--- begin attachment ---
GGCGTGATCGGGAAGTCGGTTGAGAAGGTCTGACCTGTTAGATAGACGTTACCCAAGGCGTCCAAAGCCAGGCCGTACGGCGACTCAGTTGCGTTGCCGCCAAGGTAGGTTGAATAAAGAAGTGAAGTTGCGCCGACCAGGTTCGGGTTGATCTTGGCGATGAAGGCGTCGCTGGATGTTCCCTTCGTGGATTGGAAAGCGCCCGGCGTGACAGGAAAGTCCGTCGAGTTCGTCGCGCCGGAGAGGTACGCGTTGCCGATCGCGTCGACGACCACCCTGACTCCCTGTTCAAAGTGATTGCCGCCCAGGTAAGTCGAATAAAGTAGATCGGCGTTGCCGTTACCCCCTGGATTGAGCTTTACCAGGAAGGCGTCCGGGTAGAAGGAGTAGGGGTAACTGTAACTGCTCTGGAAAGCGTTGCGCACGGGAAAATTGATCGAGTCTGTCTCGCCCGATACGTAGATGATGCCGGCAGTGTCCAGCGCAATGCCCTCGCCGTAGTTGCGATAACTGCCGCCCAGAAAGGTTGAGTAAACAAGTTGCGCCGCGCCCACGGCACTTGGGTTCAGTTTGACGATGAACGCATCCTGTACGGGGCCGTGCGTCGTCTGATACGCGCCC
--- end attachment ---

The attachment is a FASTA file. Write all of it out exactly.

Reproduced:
GGCGTGATCGGGAAGTCGGTTGAGAAGGTCTGACCTGTTAGATAGACGTTACCCAAGGCGTCCAAAGCCAGGCCGTACGGCGACTCAGTTGCGTTGCCGCCAAGGTAGGTTGAATAAAGAAGTGAAGTTGCGCCGACCAGGTTCGGGTTGATCTTGGCGATGAAGGCGTCGCTGGATGTTCCCTTCGTGGATTGGAAAGCGCCCGGCGTGACAGGAAAGTCCGTCGAGTTCGTCGCGCCGGAGAGGTACGCGTTGCCGATCGCGTCGACGACCACCCTGACTCCCTGTTCAAAGTGATTGCCGCCCAGGTAAGTCGAATAAAGTAGATCGGCGTTGCCGTTACCCCCTGGATTGAGCTTTACCAGGAAGGCGTCCGGGTAGAAGGAGTAGGGGTAACTGTAACTGCTCTGGAAAGCGTTGCGCACGGGAAAATTGATCGAGTCTGTCTCGCCCGATACGTAGATGATGCCGGCAGTGTCCAGCGCAATGCCCTCGCCGTAGTTGCGATAACTGCCGCCCAGAAAGGTTGAGTAAACAAGTTGCGCCGCGCCCACGGCACTTGGGTTCAGTTTGACGATGAACGCATCCTGTACGGGGCCGTGCGTCGTCTGATACGCGCCC